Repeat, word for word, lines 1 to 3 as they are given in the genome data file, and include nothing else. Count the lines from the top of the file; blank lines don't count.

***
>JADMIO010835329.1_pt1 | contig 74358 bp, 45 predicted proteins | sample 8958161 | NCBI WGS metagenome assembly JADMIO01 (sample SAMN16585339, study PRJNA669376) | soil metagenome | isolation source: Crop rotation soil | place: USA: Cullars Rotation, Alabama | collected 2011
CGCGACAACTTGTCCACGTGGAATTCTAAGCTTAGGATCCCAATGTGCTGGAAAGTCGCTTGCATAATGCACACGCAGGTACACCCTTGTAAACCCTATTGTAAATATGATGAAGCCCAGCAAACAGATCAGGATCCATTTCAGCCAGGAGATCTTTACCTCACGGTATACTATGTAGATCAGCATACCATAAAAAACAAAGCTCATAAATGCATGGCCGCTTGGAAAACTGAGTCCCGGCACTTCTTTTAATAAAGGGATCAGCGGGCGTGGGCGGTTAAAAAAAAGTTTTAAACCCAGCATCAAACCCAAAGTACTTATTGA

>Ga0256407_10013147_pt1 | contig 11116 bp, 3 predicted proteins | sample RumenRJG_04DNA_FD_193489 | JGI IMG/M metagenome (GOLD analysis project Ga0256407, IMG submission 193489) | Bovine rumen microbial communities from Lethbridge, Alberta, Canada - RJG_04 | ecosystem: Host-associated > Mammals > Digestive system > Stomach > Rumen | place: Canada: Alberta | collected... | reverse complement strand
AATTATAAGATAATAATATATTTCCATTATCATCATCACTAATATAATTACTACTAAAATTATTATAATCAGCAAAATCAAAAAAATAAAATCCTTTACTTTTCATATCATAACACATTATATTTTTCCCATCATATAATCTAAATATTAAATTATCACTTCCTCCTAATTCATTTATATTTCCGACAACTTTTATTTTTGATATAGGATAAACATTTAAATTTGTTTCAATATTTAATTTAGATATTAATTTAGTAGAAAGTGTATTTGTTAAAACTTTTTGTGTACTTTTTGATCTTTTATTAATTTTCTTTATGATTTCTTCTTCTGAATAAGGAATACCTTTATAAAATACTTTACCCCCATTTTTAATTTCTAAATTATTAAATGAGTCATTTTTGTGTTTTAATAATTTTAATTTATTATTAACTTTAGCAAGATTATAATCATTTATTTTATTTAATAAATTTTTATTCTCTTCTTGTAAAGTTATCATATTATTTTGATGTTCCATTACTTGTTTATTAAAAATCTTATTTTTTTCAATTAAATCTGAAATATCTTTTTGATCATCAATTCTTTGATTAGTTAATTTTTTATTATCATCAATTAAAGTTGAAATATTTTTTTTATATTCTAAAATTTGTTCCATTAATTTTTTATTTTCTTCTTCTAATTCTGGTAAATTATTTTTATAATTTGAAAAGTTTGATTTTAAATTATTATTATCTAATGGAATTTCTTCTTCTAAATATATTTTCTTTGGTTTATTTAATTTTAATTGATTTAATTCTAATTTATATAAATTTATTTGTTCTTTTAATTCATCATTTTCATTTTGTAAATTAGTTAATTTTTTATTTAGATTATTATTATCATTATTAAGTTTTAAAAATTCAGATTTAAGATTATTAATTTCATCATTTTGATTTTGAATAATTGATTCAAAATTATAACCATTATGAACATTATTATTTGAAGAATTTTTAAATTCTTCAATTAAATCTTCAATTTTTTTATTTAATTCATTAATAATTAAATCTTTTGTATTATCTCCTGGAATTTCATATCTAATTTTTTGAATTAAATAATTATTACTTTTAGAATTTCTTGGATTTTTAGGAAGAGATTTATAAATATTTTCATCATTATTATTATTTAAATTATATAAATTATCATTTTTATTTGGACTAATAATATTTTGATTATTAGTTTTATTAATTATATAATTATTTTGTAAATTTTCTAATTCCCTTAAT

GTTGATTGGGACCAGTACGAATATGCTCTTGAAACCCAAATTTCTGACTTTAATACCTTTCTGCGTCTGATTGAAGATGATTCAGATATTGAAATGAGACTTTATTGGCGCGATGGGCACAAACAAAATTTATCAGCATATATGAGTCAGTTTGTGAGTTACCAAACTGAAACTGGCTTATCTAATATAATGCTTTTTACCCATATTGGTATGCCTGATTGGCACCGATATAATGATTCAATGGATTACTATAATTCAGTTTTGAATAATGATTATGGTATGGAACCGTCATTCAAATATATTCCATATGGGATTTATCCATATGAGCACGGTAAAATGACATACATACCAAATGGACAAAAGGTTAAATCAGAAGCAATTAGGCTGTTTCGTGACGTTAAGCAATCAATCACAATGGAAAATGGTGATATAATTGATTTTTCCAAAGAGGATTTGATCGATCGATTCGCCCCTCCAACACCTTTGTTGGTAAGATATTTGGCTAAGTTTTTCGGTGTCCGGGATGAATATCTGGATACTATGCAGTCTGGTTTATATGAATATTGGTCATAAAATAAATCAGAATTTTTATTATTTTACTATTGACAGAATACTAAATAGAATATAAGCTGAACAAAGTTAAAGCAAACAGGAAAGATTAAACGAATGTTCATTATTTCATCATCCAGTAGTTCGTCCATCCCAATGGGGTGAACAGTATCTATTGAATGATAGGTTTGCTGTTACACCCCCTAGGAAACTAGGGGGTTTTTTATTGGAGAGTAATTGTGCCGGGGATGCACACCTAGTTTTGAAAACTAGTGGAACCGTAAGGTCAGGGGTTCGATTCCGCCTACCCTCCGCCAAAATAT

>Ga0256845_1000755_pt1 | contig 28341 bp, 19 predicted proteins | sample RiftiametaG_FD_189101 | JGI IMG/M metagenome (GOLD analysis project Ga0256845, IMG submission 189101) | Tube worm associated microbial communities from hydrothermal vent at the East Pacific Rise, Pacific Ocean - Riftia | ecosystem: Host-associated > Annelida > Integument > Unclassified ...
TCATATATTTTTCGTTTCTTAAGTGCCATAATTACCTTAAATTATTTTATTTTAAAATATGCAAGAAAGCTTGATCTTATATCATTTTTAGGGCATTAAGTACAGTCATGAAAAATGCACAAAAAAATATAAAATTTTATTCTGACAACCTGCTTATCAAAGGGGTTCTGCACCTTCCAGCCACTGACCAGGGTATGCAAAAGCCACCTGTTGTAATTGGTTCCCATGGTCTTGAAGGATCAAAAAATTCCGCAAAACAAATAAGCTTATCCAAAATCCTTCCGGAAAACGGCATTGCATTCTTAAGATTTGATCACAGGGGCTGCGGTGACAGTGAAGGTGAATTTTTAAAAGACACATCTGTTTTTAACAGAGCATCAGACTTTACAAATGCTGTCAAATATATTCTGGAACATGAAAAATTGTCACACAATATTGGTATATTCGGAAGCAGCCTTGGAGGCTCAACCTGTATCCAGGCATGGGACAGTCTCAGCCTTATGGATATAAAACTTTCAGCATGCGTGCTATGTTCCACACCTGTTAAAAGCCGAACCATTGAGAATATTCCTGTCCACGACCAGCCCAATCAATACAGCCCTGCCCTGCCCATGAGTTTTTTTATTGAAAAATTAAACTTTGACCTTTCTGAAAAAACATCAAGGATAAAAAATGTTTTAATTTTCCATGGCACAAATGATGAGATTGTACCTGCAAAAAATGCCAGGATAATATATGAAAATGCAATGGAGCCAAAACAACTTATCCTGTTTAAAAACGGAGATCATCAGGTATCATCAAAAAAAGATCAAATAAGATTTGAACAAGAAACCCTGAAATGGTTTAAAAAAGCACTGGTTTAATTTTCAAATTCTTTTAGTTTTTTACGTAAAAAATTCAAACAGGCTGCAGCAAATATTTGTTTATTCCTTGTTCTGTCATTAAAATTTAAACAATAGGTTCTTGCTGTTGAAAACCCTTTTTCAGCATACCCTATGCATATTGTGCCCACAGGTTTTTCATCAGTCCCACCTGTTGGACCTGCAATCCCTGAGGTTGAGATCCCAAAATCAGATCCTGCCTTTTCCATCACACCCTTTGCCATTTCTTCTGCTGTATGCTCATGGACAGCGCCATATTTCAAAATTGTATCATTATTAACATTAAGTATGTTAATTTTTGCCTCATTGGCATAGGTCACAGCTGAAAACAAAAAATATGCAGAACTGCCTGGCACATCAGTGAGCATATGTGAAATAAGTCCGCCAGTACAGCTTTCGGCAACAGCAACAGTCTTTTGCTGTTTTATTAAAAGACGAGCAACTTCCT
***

>JADMIO010835329.1_pt1 | contig 74358 bp, 45 predicted proteins | sample 8958161 | NCBI WGS metagenome assembly JADMIO01 (sample SAMN16585339, study PRJNA669376) | soil metagenome | isolation source: Crop rotation soil | place: USA: Cullars Rotation, Alabama | collected 2011
CGCGACAACTTGTCCACGTGGAATTCTAAGCTTAGGATCCCAATGTGCTGGAAAGTCGCTTGCATAATGCACACGCAGGTACACCCTTGTAAACCCTATTGTAAATATGATGAAGCCCAGCAAACAGATCAGGATCCATTTCAGCCAGGAGATCTTTACCTCACGGTATACTATGTAGATCAGCATACCATAAAAAACAAAGCTCATAAATGCATGGCCGCTTGGAAAACTGAGTCCCGGCACTTCTTTTAATAAAGGGATCAGCGGGCGTGGGCGGTTAAAAAAAAGTTTTAAACCCAGCATCAAACCCAAAGTACTTATTGA

>Ga0256407_10013147_pt1 | contig 11116 bp, 3 predicted proteins | sample RumenRJG_04DNA_FD_193489 | JGI IMG/M metagenome (GOLD analysis project Ga0256407, IMG submission 193489) | Bovine rumen microbial communities from Lethbridge, Alberta, Canada - RJG_04 | ecosystem: Host-associated > Mammals > Digestive system > Stomach > Rumen | place: Canada: Alberta | collected... | reverse complement strand